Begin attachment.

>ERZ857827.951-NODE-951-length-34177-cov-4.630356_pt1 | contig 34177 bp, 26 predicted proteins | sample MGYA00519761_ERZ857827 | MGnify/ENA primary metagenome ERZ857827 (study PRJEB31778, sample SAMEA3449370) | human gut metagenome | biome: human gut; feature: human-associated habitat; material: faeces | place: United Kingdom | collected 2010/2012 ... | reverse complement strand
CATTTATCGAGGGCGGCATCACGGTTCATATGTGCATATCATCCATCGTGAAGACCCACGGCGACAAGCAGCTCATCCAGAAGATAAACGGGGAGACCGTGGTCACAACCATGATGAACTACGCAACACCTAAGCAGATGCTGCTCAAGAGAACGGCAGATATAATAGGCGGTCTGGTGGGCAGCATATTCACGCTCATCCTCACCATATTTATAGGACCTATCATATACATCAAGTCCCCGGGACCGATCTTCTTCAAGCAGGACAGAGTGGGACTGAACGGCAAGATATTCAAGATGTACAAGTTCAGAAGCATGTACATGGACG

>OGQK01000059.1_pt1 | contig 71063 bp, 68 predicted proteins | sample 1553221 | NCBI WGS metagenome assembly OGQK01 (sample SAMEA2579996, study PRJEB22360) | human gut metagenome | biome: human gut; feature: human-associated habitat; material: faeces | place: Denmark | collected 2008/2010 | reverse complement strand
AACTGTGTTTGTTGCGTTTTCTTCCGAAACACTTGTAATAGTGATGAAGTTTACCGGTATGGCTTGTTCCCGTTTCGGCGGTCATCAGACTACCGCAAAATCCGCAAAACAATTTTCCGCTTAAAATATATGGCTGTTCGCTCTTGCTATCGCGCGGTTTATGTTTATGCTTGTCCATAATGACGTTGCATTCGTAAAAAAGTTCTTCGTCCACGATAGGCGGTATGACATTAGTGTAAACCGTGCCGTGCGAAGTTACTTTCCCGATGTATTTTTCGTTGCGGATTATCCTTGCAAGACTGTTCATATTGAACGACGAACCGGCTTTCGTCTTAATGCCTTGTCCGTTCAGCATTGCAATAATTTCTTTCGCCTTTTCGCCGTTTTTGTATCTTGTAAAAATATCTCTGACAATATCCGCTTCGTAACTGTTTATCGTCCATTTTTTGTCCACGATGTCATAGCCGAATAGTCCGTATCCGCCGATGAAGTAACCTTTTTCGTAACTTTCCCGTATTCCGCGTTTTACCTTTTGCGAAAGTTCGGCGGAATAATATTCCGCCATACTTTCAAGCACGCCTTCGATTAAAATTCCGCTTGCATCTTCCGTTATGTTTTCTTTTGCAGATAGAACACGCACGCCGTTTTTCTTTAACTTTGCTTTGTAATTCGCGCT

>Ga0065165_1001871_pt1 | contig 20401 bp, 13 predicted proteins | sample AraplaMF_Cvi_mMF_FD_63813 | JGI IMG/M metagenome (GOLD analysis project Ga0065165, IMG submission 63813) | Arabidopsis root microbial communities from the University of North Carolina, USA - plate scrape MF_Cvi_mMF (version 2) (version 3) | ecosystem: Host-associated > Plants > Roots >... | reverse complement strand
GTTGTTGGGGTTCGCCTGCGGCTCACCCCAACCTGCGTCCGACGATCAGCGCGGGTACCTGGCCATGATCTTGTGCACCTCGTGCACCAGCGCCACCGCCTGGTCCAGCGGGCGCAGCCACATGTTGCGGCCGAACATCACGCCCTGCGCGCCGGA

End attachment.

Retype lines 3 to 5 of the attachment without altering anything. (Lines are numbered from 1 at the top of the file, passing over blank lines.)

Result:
>OGQK01000059.1_pt1 | contig 71063 bp, 68 predicted proteins | sample 1553221 | NCBI WGS metagenome assembly OGQK01 (sample SAMEA2579996, study PRJEB22360) | human gut metagenome | biome: human gut; feature: human-associated habitat; material: faeces | place: Denmark | collected 2008/2010 | reverse complement strand
AACTGTGTTTGTTGCGTTTTCTTCCGAAACACTTGTAATAGTGATGAAGTTTACCGGTATGGCTTGTTCCCGTTTCGGCGGTCATCAGACTACCGCAAAATCCGCAAAACAATTTTCCGCTTAAAATATATGGCTGTTCGCTCTTGCTATCGCGCGGTTTATGTTTATGCTTGTCCATAATGACGTTGCATTCGTAAAAAAGTTCTTCGTCCACGATAGGCGGTATGACATTAGTGTAAACCGTGCCGTGCGAAGTTACTTTCCCGATGTATTTTTCGTTGCGGATTATCCTTGCAAGACTGTTCATATTGAACGACGAACCGGCTTTCGTCTTAATGCCTTGTCCGTTCAGCATTGCAATAATTTCTTTCGCCTTTTCGCCGTTTTTGTATCTTGTAAAAATATCTCTGACAATATCCGCTTCGTAACTGTTTATCGTCCATTTTTTGTCCACGATGTCATAGCCGAATAGTCCGTATCCGCCGATGAAGTAACCTTTTTCGTAACTTTCCCGTATTCCGCGTTTTACCTTTTGCGAAAGTTCGGCGGAATAATATTCCGCCATACTTTCAAGCACGCCTTCGATTAAAATTCCGCTTGCATCTTCCGTTATGTTTTCTTTTGCAGATAGAACACGCACGCCGTTTTTCTTTAACTTTGCTTTGTAATTCGCGCT

>Ga0065165_1001871_pt1 | contig 20401 bp, 13 predicted proteins | sample AraplaMF_Cvi_mMF_FD_63813 | JGI IMG/M metagenome (GOLD analysis project Ga0065165, IMG submission 63813) | Arabidopsis root microbial communities from the University of North Carolina, USA - plate scrape MF_Cvi_mMF (version 2) (version 3) | ecosystem: Host-associated > Plants > Roots >... | reverse complement strand